Lead is one of the most toxic heavy metals when it comes to human health, especially where quantities in water supplies are consumed over a long period. This risk applies even at very low concentrations.
Water produced at the State’s 900-odd treatment plants is, fortunately, lead-free, as is the water mains network which carries it due to remedial works carried out in recent decades.
However, for many years lead pipes were used in “service connections”; the pipes running from the public mains to houses, and routinely used in the plumbing of homes up to the mid-1970s. The lead in these pipes can leach out in to the water. Some of the pipes, especially in Dublin, date back to Victorian times.
Irish Water has estimated that about 180,000 homes are affected, but only those built before 1980. Its national plan to address the issue has already led to some 38,000 householders being notified they have lead pipes.
One of the benefits of installing water meters outside houses was the ability to check if lead pipes were connecting from the mains to households.
The latest evidence, according to the HSE and the EPA, indicates no level of lead in drinking water is considered to be completely safe – so it should be minimised at all costs.
Consumption of lead can affect brain development of children, infants and babies in the womb most at risk. It may harm kidneys, may contribute to high blood pressure and has been linked to cancer.
The ultimate solution is to replace the lead pipes, confirmed EPA programme manager Darragh Page, and this should be done as soon as possible because of the latest evidence on its toxic effects.
A certain level of monitoring is required by law depending on the size of supply – the EPA checks a few thousand samples a year. But, he added, Irish Water was doing more than required “to find where the problems are”.The levels found by Irish Water recently were similar in some instances to those found by the EPA in the past, he said.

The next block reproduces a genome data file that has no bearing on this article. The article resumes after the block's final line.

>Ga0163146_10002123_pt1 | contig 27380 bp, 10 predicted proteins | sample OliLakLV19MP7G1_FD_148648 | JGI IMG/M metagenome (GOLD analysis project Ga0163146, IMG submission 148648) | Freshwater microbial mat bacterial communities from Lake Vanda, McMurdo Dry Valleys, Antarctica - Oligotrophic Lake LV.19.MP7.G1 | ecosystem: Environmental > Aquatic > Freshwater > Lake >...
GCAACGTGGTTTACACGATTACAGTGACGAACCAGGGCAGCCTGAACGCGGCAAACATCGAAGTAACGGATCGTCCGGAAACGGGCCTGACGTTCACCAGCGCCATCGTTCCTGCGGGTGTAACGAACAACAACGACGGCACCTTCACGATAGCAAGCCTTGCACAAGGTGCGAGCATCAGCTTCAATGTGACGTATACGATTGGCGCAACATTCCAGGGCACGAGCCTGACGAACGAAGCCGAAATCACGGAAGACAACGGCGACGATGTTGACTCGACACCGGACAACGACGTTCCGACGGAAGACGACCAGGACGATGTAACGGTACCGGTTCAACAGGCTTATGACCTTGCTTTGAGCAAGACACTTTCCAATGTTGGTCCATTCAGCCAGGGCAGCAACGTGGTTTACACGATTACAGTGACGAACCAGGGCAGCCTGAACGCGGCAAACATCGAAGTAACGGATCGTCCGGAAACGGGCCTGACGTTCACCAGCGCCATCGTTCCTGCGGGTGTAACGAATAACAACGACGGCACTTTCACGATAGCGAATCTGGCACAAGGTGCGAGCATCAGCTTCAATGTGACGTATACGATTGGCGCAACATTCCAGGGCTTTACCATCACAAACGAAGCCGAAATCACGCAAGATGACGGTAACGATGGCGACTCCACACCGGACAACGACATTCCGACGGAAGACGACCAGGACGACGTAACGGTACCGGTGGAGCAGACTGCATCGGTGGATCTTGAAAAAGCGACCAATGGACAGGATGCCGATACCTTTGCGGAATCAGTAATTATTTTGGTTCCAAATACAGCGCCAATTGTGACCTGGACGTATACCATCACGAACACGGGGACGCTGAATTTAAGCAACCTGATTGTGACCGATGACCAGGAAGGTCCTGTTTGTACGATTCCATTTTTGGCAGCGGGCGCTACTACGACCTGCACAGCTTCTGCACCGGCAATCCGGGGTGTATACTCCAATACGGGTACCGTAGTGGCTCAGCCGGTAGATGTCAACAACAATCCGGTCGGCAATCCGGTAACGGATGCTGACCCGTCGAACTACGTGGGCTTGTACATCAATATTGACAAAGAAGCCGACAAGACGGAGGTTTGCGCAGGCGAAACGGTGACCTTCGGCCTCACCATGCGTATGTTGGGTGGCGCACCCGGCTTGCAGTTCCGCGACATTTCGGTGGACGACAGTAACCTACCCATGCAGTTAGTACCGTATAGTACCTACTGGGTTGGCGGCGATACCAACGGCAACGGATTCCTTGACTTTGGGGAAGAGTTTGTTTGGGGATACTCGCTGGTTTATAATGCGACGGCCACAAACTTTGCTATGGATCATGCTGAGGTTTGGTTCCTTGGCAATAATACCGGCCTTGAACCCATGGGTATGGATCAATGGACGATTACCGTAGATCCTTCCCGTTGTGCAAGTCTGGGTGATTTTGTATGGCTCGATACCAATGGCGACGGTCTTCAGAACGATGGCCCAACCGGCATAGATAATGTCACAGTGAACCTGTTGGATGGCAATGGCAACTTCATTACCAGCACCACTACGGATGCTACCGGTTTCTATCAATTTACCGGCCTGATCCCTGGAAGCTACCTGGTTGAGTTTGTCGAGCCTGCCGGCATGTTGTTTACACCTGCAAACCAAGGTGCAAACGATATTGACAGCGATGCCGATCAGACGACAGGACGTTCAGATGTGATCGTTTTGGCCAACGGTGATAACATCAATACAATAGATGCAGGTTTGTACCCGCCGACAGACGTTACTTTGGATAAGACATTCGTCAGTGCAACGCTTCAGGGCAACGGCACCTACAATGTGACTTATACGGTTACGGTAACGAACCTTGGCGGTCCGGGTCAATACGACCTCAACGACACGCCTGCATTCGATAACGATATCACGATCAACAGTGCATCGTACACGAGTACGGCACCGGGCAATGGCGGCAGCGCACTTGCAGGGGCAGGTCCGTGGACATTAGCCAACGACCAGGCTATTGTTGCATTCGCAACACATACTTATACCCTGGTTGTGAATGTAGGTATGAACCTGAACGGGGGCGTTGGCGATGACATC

Irish Water is to spend €370 million over the next decade replacing lead pipes in the public water supply, and where houses have shared backyard service connections it will also replace these. It will not replace pipes under front gardens or in houses. But there are substantial grants available, depending on how much lead plumbing is on the property and the income of the owners.
As an interim measure, Irish Water plants could dose water supplies with orthophosphate, a chemical which forms a protective film around the inside of the pipe providing a barrier between water and the lead. Where this has been tested on a pilot basis in two areas of Dublin, it has proven to be effective.
It is a “food-grade product and is a clear, odourless liquid” which is commonly used in the beverage industry. The HSE has said there are no public health implications from its use though too much phosphate (mainly due to fertiliser run-off and other detergents) can occur in rivers and lakes which can be environmentally damaging, so sewage may have to be treated to remove it at some locations.
The lead test results revealed by The Irish Times did not indicate the problem was out of control, Mr Page said, but it did confirm “a very significant problem, which won’t go away unless people endeavour to change their pipes”.